Crowdsourcedfunding model

Turning the supporters into fundraisers is indeed a great way to reach out to new donors / donation source. AAP’s ‘My Ripple’ campaign encouraged all volunteers and supporters to enroll and create their own unique fundraising link through which they can appeal to their friends to donate and can track who responded to their appeals. With 600 plus supporters signing up for this campaign, AAP was able to raise over Rs25 lakh through this crowdsourced funding model so far and is going strong.

Money bomb

Wikipedia explains this as “a concept to support a candidate for election by dramatically increasing, concentrating, and publicizing fundraising activity during a specific hour or day”. The term was first applied to a supporter-led fundraiser on behalf of US presidential candidate Ron Paul, in which context the Mercury News described a ‘moneybomb’ as being “a one-day fundraising frenzy”. AAP used this model to channelize the collective enthusiasm or anger of their volunteers into contributing to the party. When their favorite fiery leader SantoshKoli, now no more, was recovering in the hospital after a freakish hit-and-run accident, the team decided to run “I am Santosh” day where all volunteers donated to cover the total campaign cost for her constituency as a show of support to her. The target set was at Rs14 lakh but the donation team was able to raise as much as Rs35 lakh in one day. AAP repeated the same model a few other times, with varying degree of success. This works well only for those with extremely passionate set of supporters who respond quickly to a call for action.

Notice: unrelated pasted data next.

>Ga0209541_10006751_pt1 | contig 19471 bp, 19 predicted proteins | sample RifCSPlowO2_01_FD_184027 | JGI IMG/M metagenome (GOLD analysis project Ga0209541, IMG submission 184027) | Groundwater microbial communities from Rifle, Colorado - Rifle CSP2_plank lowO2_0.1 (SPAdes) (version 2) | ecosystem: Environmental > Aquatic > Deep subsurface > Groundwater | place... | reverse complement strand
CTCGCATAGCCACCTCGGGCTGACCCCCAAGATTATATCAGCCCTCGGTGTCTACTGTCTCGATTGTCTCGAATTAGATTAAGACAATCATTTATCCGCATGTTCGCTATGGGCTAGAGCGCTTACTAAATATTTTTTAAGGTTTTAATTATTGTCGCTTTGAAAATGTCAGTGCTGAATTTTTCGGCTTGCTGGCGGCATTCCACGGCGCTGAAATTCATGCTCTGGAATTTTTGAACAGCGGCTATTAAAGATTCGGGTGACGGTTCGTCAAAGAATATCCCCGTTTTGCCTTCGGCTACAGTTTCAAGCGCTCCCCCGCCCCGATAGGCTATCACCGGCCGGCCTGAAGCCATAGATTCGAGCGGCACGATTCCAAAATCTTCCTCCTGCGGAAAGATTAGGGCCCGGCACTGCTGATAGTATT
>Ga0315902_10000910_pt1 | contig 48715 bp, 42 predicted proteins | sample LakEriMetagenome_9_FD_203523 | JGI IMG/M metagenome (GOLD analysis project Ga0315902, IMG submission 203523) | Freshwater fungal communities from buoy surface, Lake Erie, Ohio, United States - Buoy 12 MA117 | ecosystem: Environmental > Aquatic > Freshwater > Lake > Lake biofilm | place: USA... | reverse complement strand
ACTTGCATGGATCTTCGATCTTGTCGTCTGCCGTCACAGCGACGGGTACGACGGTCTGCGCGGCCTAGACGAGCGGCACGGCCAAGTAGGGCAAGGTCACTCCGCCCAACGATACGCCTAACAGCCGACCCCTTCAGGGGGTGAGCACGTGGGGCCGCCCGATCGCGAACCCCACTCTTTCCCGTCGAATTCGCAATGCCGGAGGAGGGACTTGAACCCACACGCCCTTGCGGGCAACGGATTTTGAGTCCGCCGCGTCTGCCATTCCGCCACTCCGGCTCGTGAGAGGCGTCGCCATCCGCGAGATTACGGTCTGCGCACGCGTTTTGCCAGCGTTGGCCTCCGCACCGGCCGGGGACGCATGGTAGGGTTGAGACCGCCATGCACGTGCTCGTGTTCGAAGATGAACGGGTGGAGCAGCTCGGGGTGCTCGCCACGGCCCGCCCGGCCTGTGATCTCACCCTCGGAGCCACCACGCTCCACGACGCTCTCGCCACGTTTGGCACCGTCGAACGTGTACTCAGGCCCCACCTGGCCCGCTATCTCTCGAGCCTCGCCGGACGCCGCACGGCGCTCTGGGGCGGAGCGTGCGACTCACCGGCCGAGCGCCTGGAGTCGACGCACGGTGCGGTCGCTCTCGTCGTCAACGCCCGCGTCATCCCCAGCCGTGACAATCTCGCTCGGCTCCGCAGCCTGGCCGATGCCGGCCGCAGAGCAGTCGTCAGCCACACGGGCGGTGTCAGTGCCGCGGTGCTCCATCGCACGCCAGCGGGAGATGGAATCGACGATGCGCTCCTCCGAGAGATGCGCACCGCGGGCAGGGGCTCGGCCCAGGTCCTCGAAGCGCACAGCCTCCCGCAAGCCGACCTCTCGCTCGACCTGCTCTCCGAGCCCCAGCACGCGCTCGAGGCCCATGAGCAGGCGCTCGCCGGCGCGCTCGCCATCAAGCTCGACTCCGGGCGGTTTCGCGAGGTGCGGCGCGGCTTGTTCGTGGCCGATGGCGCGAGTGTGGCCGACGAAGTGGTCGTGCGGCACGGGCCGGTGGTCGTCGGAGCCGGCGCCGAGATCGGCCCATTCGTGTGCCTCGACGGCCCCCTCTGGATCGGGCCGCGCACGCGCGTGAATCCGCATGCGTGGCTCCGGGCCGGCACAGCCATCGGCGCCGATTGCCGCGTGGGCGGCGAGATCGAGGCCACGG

E=MC3 – Citizen Calling Campaign

One of the strengths of AAP is their large global volunteer pool. A campaign was designed: ‘Citizen Calling Campaign’ to tap into their support fully. While some NRIs left their job or took a break to campaign in Delhi, the realization that many others may not be able to do so but would still like to contribute, lead to this campaign, touted as ‘Tele door-to-door’ campaign. In this, volunteers from around the world would call citizens in Delhi and ask for their vote to AAP. The website describes E=MC3 as E= Energy for AAP, M = Mission and C3 = ‘Citizen Calling Campaign’. It is a slick campaign where a volunteer signs-up to start making calls to Delhi, the website flashes one phone number at a time from the AAP’s database and the caller completes the call and enters the feedback. There is a team which analyzes the feedback and also checks the quality. Yes, it is similar to call-center operation but only geographically reversed. India is a hub of call-centers for Western companies whereas AAP volunteers have turned it the other way around for Delhi elections. To many Delhi residents, a techie from UK, US or Singapore calling them to vote in Delhi elections is a surprise and an amusement of sorts.

Many of AAP’s campaign ideas were borrowed from successful models around the world while some are new innovations. These are open for any parties to take it up; however, it is the enthusiastic implementation of these ideas that sets AAP apart. Otherwise, this largely volunteer-run technology team cannot be running alongside big giants with deep pockets and sometimes even out-running them.

Many political pundits have called AAP’s political campaign and their bid to dethrone big parties in Delhi as a great experiment in democracy. Their use of technology and online applications is no less. It bodes well for smaller parties in other states and gives them a successful working model to follow. However, this won’t bode well for those parties which solely depend on money and muscle power to carry the day for them.